In the middle of the night, I often find myself coming out of a dream from which not even a fleeting image remains, still not entirely awake, with an uneasy sense that something’s amiss. Images flicker in my mind, voices too, sometimes. “Intellectuals,” a nasty, insinuating sort of voice said in my head last night—for some reason this made me think of Chesterton’s Father Brown stories—and then this: “PUBLIC intellectuals.” And at that I laughed, or rather snorted (quietly, so as not to wake Wendy).
I knew the source of the voice, at least. A week ago, Wendy and I were at the Sagamore Institute in Indianapolis for a small gathering on the theme of “Public Intellectuals and the Common Good: Opportunities for Evangelical Scholars,” convened by the Lumen Research Institute (jointly sponsored by Indiana Wesleyan University and Excelsia College in Australia). This was the second in a series of three such meetings; the first, held two years ago in the same place, considered “The State of the Evangelical Mind” and resulted in a book with the same title, edited by Todd C. Ream, Jerry Pattengale, and Christopher J. Devers and published in 2018 by Intervarsity Press (and—full disclosure—dedicated to Wendy and me). This year’s symposium will also yield a book published by IVP.
Something about the word “intellectual” (used as a noun) seems to unhinge the minds of many people. I noticed this when I was still a boy—not least, alas, in church-connected settings, where anti-intellectualism flourished. It took me a good deal longer to grasp the phenomenon of intellectual anti-intellectualism, evident (for example) in recent years in much sputtering and scorn directed at the coinage “public intellectual.” Of course such a label can be used pretentiously, but it need not carry any such baggage.
This week I’ve received new issues of Plough Quarterly, The New Criterion, Commonweal, and the Englewood Review of Books (the October issue of First Things arrived not long ago). Each of these magazines is produced “in public” by intellectuals; each embodies a distinctive (though not monolithic) vision of “the common good,” sometimes explicitly, often implicitly. The gathering Wendy and I attended last week in Indianapolis prompted me to read them in that light. The symposium’s organizers cast a wide net. We heard from a university president (Linda Livingstone of Baylor), a foundation president (Heather Templeton Dill), and a (former) journalist (Katelyn Beaty, now an editor at Brazos Press), as well as from scholars such as Miroslav Volf, Emmanuel Katongele, and Amos Yong. The highlight of the event was the closing session, a conversation between the president of IWU, David Wright, and the preacher, community developer, and activist John Perkins, still fiery in his late eighties.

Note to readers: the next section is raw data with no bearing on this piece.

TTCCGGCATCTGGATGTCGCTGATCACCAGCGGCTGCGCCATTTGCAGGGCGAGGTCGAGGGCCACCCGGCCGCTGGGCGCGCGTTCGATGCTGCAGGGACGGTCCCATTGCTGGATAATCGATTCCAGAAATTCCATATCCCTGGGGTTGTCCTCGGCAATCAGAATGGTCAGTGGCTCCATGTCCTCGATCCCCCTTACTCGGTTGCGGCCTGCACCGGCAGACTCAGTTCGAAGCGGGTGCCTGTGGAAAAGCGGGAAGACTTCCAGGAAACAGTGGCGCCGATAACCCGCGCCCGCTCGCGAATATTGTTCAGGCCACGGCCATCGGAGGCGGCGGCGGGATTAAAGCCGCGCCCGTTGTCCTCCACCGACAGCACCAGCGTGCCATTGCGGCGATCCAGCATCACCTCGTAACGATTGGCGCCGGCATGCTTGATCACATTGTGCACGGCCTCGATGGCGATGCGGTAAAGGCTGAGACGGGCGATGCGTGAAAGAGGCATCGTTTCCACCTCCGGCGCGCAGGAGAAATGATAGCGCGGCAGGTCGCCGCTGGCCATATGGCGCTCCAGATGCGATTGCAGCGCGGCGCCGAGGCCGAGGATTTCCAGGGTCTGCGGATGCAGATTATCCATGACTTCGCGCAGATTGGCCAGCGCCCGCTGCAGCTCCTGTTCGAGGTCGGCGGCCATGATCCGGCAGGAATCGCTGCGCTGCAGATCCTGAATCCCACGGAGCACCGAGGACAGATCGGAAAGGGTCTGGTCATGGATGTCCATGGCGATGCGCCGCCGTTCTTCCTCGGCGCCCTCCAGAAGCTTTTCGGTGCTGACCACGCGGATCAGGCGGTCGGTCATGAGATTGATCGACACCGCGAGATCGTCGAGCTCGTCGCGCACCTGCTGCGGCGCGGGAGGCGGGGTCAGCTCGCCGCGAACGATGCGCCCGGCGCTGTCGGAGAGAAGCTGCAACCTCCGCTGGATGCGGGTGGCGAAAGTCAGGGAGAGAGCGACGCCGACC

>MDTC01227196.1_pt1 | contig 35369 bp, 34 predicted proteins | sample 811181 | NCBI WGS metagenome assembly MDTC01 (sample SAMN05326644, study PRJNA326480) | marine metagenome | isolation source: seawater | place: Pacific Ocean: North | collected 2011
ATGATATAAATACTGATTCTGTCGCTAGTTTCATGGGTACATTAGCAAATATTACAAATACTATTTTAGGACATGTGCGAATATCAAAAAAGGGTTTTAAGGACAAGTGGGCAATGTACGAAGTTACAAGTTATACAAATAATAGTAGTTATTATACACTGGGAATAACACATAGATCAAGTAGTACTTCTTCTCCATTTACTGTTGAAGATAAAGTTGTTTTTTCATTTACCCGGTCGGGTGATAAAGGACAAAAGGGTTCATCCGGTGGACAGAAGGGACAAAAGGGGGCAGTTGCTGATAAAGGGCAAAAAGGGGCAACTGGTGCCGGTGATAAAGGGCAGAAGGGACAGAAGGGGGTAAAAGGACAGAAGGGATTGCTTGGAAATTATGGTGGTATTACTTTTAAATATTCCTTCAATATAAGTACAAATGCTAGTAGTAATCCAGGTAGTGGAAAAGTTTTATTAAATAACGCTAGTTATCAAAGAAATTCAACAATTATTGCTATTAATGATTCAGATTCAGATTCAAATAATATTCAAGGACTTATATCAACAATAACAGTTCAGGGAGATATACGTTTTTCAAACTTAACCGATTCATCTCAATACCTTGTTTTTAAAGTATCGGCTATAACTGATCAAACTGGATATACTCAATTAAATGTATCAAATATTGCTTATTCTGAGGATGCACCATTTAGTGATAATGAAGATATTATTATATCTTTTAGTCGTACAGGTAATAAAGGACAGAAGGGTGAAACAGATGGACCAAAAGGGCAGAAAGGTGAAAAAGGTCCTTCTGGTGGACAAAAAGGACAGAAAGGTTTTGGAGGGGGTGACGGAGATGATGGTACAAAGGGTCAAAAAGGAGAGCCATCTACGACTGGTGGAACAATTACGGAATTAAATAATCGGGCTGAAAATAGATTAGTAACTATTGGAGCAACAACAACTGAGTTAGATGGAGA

We left Indianapolis last Saturday morning very thankful for our time there—not only for the formal presentations but also for many conversations between sessions. But I did feel that something was missing. There was almost no explicit reckoning with the widespread perception of evangelicals in the United States in the wake of Donald Trump’s election to the presidency. With the exception of the talk by Miroslav Volf—and one of the summaries of full-length papers, by Mark Stephens of the Centre for Public Christianity in Sydney—there was little reflection on sharply conflicting conceptions of the common good evident, for example, in the Ahmari-French exchange and the ever-ramifying conversations it set in motion.
Don’t misunderstand me. I loved the spirit of last week’s gathering. It was refreshing and even inspiring at times. But I wonder if the editors of the forthcoming volume might consider commissioning an additional essay. It was encouraging to hear about the Baylor scholar whose research may lead to an improvement in water quality (with all the benefits that will entail) in many parts of the world. That is a superb example of scholarship for the common good. And yet we must acknowledge that in many domains, with all the goodwill in the world, consensus about the “common good” is unattainable. That’s the context in which we live and work. How then should we proceed?
John Wilson is a contributing editor for The Englewood Review of Books.
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